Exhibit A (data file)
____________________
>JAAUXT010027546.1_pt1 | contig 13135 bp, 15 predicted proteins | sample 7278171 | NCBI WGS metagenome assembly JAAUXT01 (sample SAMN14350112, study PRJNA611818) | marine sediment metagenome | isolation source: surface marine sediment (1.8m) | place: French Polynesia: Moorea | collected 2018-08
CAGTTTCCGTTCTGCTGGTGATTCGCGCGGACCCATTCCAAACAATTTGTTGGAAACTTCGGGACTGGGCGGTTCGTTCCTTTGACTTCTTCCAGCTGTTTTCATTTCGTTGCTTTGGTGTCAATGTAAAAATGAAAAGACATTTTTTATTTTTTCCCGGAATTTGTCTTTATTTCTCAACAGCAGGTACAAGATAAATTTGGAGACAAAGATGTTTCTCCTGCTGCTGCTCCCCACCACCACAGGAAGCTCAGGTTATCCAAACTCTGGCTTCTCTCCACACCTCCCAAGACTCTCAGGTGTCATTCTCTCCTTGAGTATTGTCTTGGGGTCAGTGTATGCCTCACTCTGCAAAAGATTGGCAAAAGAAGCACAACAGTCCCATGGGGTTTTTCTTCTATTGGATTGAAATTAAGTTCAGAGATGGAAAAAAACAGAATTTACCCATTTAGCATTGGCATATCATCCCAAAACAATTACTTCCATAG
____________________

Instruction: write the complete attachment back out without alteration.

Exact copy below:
>JAAUXT010027546.1_pt1 | contig 13135 bp, 15 predicted proteins | sample 7278171 | NCBI WGS metagenome assembly JAAUXT01 (sample SAMN14350112, study PRJNA611818) | marine sediment metagenome | isolation source: surface marine sediment (1.8m) | place: French Polynesia: Moorea | collected 2018-08
CAGTTTCCGTTCTGCTGGTGATTCGCGCGGACCCATTCCAAACAATTTGTTGGAAACTTCGGGACTGGGCGGTTCGTTCCTTTGACTTCTTCCAGCTGTTTTCATTTCGTTGCTTTGGTGTCAATGTAAAAATGAAAAGACATTTTTTATTTTTTCCCGGAATTTGTCTTTATTTCTCAACAGCAGGTACAAGATAAATTTGGAGACAAAGATGTTTCTCCTGCTGCTGCTCCCCACCACCACAGGAAGCTCAGGTTATCCAAACTCTGGCTTCTCTCCACACCTCCCAAGACTCTCAGGTGTCATTCTCTCCTTGAGTATTGTCTTGGGGTCAGTGTATGCCTCACTCTGCAAAAGATTGGCAAAAGAAGCACAACAGTCCCATGGGGTTTTTCTTCTATTGGATTGAAATTAAGTTCAGAGATGGAAAAAAACAGAATTTACCCATTTAGCATTGGCATATCATCCCAAAACAATTACTTCCATAG